Saudi Market Regulator Says Suspects Insider Trading In Mobily Shares

The firm slashed its profits for 2013 and the first half of 2014 by a combined $381 million, citing accounting errors.



Saudi Arabia’s market regulator is investigating possible insider trading in shares of telecommunications operator Mobily relating to its shock earnings restatement, the watchdog said on its website.

The Capital Market Authority (CMA) launched an investigation into Mobily in November after the firm slashed its profits for 2013 and the first half of 2014 by a combined $381 million, citing accounting errors.

Mobily’s woes deepened last week when its audited results revealed it made a $243 million loss last year, not a small profit as previously announced, prompting the regulator to suspend its shares.

The CMA’s preliminary probe [into the company’s earnings releases] “ended in the suspicion” that Mobily had violated one of its listing rules and two articles of the Capital Market Law, according to the website statement.

The listing clause states that once a company’s directors approve its financial results, these must not be revealed to shareholders or third parties prior to official release.

The first article of the law referred to by the CMA prohibits various activities.

These include creating “a false or misleading impression” relating to the price or value of a stock, trading securities that do not involve a true transfer of ownership and trading a stock to induce third parties to do likewise.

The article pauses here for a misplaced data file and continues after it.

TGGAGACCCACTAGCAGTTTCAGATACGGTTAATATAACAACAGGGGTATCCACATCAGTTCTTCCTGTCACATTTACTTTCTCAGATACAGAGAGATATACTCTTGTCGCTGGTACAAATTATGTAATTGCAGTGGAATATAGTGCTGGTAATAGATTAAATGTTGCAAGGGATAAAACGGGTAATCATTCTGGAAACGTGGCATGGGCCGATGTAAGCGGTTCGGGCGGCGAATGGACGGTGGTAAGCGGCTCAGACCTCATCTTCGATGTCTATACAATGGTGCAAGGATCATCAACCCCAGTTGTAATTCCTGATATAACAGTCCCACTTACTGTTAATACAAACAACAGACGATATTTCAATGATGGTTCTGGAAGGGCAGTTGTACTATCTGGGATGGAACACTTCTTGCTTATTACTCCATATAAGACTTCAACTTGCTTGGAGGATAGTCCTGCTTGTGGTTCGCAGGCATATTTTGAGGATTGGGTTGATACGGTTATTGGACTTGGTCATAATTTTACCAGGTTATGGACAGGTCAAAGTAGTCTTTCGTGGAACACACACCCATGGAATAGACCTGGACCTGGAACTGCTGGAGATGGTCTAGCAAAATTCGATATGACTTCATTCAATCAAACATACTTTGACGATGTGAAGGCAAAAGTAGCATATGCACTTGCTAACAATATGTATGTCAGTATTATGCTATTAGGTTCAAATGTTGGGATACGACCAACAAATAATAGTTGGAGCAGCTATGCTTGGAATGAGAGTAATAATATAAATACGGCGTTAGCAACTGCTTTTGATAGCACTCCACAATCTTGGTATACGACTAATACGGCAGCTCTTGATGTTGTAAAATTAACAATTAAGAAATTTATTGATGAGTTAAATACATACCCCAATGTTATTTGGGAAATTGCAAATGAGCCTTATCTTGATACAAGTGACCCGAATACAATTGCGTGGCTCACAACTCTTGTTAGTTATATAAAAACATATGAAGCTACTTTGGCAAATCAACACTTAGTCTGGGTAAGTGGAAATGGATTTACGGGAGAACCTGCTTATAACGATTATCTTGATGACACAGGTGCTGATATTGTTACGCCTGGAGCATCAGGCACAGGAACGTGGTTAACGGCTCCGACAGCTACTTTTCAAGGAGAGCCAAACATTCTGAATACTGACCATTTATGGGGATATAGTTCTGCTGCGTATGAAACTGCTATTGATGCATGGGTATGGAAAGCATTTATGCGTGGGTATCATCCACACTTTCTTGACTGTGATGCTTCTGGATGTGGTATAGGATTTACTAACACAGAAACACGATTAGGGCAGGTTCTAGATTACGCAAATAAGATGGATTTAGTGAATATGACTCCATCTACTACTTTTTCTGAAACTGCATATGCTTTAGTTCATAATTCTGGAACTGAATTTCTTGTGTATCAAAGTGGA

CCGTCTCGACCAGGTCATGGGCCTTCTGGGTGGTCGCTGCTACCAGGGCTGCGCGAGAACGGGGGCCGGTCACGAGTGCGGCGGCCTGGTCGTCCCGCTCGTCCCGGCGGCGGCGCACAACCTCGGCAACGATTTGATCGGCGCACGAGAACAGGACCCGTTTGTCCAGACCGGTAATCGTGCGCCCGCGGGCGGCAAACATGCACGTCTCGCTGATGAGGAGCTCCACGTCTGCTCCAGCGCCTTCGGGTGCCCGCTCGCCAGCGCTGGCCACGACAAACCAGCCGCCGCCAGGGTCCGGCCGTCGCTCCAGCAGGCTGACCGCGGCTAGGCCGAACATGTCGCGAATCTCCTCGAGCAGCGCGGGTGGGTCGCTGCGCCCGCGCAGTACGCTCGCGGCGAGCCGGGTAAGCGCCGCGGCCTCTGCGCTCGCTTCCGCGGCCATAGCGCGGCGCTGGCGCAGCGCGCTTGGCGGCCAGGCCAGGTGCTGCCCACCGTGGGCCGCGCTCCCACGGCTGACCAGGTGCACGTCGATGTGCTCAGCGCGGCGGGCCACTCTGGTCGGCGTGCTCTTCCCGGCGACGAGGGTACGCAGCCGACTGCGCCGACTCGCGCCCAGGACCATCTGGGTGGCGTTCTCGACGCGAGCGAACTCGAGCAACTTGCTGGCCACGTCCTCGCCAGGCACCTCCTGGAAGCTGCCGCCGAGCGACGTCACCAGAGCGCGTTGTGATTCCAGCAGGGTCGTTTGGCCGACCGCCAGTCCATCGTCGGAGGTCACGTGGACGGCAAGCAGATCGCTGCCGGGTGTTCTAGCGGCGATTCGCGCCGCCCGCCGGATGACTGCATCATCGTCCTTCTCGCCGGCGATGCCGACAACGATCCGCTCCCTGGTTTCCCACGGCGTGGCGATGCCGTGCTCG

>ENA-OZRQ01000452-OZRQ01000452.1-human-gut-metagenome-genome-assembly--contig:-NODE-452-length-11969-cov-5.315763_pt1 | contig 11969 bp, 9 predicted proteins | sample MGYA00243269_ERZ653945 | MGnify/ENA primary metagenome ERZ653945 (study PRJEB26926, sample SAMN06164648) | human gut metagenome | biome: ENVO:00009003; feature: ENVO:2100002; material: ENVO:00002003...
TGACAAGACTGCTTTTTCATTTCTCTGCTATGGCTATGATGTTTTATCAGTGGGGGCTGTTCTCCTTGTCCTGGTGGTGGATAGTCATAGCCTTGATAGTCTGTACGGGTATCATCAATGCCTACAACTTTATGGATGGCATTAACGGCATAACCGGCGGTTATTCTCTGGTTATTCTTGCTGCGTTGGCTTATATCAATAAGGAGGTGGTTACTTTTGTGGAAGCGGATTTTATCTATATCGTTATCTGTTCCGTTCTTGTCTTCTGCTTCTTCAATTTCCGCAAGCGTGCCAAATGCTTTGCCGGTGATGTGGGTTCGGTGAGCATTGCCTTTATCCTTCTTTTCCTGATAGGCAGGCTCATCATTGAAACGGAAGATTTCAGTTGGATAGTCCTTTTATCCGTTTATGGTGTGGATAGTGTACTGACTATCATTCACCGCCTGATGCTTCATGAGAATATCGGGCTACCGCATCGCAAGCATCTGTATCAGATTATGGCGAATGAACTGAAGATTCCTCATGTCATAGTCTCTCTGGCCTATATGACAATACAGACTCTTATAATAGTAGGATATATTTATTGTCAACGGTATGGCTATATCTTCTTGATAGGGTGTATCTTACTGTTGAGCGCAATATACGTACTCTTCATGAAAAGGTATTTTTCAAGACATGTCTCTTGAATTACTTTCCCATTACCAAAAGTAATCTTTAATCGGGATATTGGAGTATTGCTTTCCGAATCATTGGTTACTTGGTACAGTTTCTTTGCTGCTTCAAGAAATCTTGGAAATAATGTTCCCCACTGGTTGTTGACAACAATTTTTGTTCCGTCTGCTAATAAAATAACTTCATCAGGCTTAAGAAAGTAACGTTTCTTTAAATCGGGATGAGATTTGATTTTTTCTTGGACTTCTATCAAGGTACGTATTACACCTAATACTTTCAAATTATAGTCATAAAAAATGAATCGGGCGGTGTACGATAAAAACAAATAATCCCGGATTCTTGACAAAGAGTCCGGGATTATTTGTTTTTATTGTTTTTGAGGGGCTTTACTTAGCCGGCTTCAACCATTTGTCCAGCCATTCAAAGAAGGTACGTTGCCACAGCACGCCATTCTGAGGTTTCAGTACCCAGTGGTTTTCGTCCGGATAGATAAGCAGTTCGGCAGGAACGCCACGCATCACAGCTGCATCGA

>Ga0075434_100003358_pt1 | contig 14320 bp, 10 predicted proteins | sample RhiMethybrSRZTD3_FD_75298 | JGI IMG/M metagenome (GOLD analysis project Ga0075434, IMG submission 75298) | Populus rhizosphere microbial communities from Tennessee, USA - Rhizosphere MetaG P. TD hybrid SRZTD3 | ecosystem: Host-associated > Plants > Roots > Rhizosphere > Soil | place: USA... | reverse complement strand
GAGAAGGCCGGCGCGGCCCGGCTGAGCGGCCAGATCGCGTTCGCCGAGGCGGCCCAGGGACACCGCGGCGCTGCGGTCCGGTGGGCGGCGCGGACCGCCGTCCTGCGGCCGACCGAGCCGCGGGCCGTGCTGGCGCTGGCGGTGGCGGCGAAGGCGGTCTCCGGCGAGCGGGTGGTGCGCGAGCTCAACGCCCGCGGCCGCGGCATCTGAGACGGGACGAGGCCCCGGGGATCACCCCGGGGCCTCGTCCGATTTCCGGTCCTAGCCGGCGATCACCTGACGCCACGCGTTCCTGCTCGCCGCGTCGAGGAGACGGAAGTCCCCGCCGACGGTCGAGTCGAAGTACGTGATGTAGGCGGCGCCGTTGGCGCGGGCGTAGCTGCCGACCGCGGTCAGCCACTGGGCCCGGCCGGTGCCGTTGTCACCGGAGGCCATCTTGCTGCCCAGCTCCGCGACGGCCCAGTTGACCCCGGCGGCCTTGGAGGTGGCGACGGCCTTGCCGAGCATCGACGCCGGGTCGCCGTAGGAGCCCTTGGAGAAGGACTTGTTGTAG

It also warns against buying or selling a stock to stabilise its price.

The second clause prohibits trading on inside information not publicly available and that which the insider knows “would have a material effect on the price or value of such (a) security”.

The CMA added it has established a team to review Mobily’s financial statements and related documents, conduct site visits and hear “all concerned parties’ statements”.

Mobily, 27.5 per cent owned by Abu Dhabi-listed Etisalat, did not immediately respond to requests for comment, although it said in a bourse statement on Monday it was “committed to fully cooperate with the relevant authorities … that ensures the protection of the company and its shareholders’ interests”.

About $9 billion has been wiped from Mobily’s market value since its Nov. 3 earnings restatement — the stock’s closing price prior to that announcement was SAR79.75, while its most recent close on Feb. 24 was SAR35.30.

The stock also fell ahead of Mobily’s earnings release, dropping 8.3 per cent in three days to Oct. 29 before the stock was suspended at the company’s request.